Modified Mustangs & FordsFeatured Vehicles
1990 7UP Saleen Replica - The UnMustang
What Do You Get When You Cross A 7UP Mustang With Saleen Performance?
Jeff Reasons was at a car show in Pensacola, FL, in 1991 when he saw one of the green Saleens that belonged to local Mustang collector Bruce Weiss. Not only did Bruce own a rare 7UP/Saleen, but he had ordered it with some custom work that included a Paxton-boosted 446-horsepower 302, rollbar, auxiliary lighting and a vented hood.
"I loved the way the car looked," the Jackson, TN, site grading contractor remembers. "The green paint was beautiful, and the white leather interior really stood out. I told myself I would have one like it some day."
Three years later, Jeff heard about a 7UP Mustang with only 2,000 miles in Albuquerque, NM, and bought it sight unseen so he could begin building his Saleen clone dream car. Once the Saleen body kit and wing were in place (thanks to body and paint specialist Robin Ellis), he installed a 13-pound Vortech S-trim supercharger with 2.95-inch pulley and swapped the stock cam for something more racy.
Jeff installed Saleen's complete Racecraft suspension and Tokico five-way adjustable struts. Because he's as serious about stopping as going, Jeff bought 13-inch Baer rotors for the front and 10.5-inchers for the rear, then tucked some brake cooling ducts behind the front spoiler. He hid the fancy brake hardware with a set of rare 17-inch Speedline five-lug wheels - 7.5-inches wide in front, 8.5-inches wide in the rear. 235/45-17 Sumitomos sit up front, and Nitto 555R drag radials make traction in back.
Jeff wasn't shy about introducing the gas pedal to the floor, though, and the stock 5.0-liter suffered a broken crankshaft. Under the two-inch cowl hood went a balanced and blueprinted DSS 306 long block with forged pistons, race-prepped rods and crankshaft; Anderson Ford Motorsports B31 camshaft with double roller timing chain; fuel rails; Vortech aftercooler; Aeromotive fuel system; Trick Flow Twisted Wedge heads; a GT40 upper intake manifold with ported lower; 70mm throttle body; 80mm mass airflow sensor; 55-psi injectors; and a seven-quart Canton Racing Products oil pan full of Mobil synthetic lubricant.
Keeping the temperature gauge happy is a three-core Griffin aluminum radiator. Electricity is managed by an MSD 6AL ignition control box, 8mm Live Wire plug wires, Ford Motorsport sparkplugs and a trunk-mounted battery. Fuel flow is handled by an Aeromotive Eliminator fuel pump pulling from the stock tank and a sump.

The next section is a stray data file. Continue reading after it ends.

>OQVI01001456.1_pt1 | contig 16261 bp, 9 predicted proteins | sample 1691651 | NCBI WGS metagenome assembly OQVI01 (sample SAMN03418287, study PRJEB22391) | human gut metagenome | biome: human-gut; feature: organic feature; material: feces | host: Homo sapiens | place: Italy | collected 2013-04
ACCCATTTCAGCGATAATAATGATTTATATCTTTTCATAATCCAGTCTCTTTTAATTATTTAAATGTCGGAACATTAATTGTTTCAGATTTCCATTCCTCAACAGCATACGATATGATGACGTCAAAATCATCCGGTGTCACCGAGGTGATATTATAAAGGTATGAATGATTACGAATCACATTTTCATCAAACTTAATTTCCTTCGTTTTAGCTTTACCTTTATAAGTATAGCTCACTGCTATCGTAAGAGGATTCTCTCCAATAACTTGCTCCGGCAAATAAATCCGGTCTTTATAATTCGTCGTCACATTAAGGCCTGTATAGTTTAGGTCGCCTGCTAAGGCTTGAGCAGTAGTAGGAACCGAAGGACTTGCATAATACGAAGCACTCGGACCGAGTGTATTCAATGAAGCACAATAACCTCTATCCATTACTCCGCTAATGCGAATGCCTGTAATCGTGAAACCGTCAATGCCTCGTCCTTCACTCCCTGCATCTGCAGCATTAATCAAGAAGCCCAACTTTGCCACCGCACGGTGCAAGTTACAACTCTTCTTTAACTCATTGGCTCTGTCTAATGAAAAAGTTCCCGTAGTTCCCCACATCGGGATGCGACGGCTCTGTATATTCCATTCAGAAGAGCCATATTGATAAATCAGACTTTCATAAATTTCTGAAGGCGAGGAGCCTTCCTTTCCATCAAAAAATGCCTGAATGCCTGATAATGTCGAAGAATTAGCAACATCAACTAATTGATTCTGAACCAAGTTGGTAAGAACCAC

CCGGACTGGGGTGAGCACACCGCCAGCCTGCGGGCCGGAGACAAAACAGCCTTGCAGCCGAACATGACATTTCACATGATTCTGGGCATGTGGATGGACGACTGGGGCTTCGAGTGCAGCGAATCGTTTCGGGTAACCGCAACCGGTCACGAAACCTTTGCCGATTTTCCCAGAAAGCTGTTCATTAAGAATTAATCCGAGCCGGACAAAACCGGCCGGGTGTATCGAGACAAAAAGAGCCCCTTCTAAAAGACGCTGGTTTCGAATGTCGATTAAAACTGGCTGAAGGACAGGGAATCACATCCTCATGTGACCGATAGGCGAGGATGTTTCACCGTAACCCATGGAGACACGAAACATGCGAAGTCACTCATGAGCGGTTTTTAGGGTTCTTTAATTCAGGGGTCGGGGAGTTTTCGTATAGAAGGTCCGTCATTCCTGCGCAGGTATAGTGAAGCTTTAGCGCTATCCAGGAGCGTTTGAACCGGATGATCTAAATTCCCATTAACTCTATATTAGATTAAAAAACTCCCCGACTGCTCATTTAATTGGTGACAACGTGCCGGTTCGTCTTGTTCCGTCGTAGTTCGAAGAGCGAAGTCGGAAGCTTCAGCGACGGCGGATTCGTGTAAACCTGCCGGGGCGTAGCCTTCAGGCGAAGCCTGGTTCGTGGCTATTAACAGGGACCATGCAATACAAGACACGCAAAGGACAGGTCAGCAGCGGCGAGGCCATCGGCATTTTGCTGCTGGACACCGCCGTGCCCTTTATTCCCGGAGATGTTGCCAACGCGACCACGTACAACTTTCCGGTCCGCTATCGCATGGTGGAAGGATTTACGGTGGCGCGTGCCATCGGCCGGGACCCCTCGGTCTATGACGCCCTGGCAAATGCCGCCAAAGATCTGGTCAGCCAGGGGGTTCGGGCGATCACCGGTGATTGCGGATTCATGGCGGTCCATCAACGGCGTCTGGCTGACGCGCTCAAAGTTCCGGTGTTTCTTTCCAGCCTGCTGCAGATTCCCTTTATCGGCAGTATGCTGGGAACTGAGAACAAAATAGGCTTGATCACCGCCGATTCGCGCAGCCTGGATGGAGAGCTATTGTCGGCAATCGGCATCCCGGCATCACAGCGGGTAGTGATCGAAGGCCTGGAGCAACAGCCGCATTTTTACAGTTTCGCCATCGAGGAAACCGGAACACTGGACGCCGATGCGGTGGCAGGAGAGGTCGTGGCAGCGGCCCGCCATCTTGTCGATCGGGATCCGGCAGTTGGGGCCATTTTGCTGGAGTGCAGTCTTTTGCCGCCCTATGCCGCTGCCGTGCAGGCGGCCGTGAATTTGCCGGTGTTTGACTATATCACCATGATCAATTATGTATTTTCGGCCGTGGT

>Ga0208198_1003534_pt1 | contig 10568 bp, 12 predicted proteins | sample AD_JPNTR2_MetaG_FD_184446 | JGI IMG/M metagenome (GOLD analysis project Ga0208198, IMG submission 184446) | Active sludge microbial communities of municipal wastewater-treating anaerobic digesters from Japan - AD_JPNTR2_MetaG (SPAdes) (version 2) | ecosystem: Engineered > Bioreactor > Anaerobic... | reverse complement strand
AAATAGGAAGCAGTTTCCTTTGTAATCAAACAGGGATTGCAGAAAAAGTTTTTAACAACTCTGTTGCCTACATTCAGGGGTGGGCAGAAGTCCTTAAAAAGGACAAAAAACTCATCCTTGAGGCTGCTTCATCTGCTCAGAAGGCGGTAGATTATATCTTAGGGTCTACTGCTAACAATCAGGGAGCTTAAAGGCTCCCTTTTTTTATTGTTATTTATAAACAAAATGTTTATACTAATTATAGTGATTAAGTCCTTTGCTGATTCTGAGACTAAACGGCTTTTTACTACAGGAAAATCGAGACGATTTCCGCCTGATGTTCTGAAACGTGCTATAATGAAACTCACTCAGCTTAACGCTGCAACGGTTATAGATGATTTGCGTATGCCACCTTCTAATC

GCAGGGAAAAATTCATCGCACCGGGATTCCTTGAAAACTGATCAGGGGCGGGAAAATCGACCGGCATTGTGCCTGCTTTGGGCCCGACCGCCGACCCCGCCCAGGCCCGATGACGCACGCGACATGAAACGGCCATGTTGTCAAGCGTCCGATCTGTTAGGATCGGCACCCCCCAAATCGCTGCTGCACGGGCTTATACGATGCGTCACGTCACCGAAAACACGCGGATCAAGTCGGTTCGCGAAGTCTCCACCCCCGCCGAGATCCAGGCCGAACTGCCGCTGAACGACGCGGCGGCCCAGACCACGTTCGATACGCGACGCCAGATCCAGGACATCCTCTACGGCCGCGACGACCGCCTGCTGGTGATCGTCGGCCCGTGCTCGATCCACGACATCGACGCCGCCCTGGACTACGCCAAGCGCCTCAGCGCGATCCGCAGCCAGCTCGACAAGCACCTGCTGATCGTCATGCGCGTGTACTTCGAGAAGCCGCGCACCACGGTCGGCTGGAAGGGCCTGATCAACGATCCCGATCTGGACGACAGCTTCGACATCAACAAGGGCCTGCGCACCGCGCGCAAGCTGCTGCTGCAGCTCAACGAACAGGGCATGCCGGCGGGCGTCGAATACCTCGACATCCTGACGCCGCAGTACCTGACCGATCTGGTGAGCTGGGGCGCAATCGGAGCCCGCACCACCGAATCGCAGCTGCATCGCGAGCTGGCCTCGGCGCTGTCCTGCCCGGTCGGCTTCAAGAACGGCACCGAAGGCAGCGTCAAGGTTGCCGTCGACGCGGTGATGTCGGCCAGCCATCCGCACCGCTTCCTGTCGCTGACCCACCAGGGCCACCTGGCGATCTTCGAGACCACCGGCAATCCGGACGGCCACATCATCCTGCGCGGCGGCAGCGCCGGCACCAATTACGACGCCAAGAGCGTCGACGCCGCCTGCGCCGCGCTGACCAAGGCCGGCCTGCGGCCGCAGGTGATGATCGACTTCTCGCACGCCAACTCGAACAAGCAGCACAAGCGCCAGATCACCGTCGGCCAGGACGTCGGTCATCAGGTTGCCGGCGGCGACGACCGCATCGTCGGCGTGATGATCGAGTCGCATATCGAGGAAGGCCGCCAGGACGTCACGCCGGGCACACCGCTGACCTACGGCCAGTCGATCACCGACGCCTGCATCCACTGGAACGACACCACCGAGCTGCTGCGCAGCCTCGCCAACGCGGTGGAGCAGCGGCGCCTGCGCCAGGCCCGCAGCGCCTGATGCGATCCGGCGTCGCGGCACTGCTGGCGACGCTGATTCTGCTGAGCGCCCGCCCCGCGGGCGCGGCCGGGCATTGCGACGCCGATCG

Most of the recommendations for this engine build came from Rick Anderson and Danny Biggs of Anderson Ford Motorsport, a pair of enthusiasts who were also responsible for tuning it to 518 horsepower on the dyno.
"The engine could put out more power," Jeff says, "but I want it to be a good all-around performer.
"I had Anderson dynotune it 'fat' for the open track. I've only taken it down the quarter-mile three times; my best run was 12.2 seconds at 123 miles an hour. That was on worn Nitto drag radials and granny shifting."
Jeff backed up this healthy powerplant with a Tremec 3550 five-speed transmission, steel bellhousing, aluminum driveshaft, driveshaft loop, 3.73 gears, Auburn differential and 31-spline Moser axles. Bassani 1-3/4-inch shorty headers and mufflers route the hot exhaust gas to the back of the car with much gusto.
The chassis was also tweaked for the track, with the installation of a six-point custom rollbar, Hotchkis Tuning caster/camber plates and welded-in subframe connectors. Inside, Jeff applied Autometer gauges for boost, oil pressure and water temperature to the A-pillar, and an exterior Autometer fuel gauge to the cowl.
The 7UP/Saleens retained the Ford leather seats unless the customer requested otherwise. Jeff's clone still has the factory buckets in place, but their usefulness is enhanced with Simpson five-point harnesses and non-slip race pedals. A custom cloth convertible top headliner is a subtle touch Jeff installed to increase the rowdy car's creature comfort level.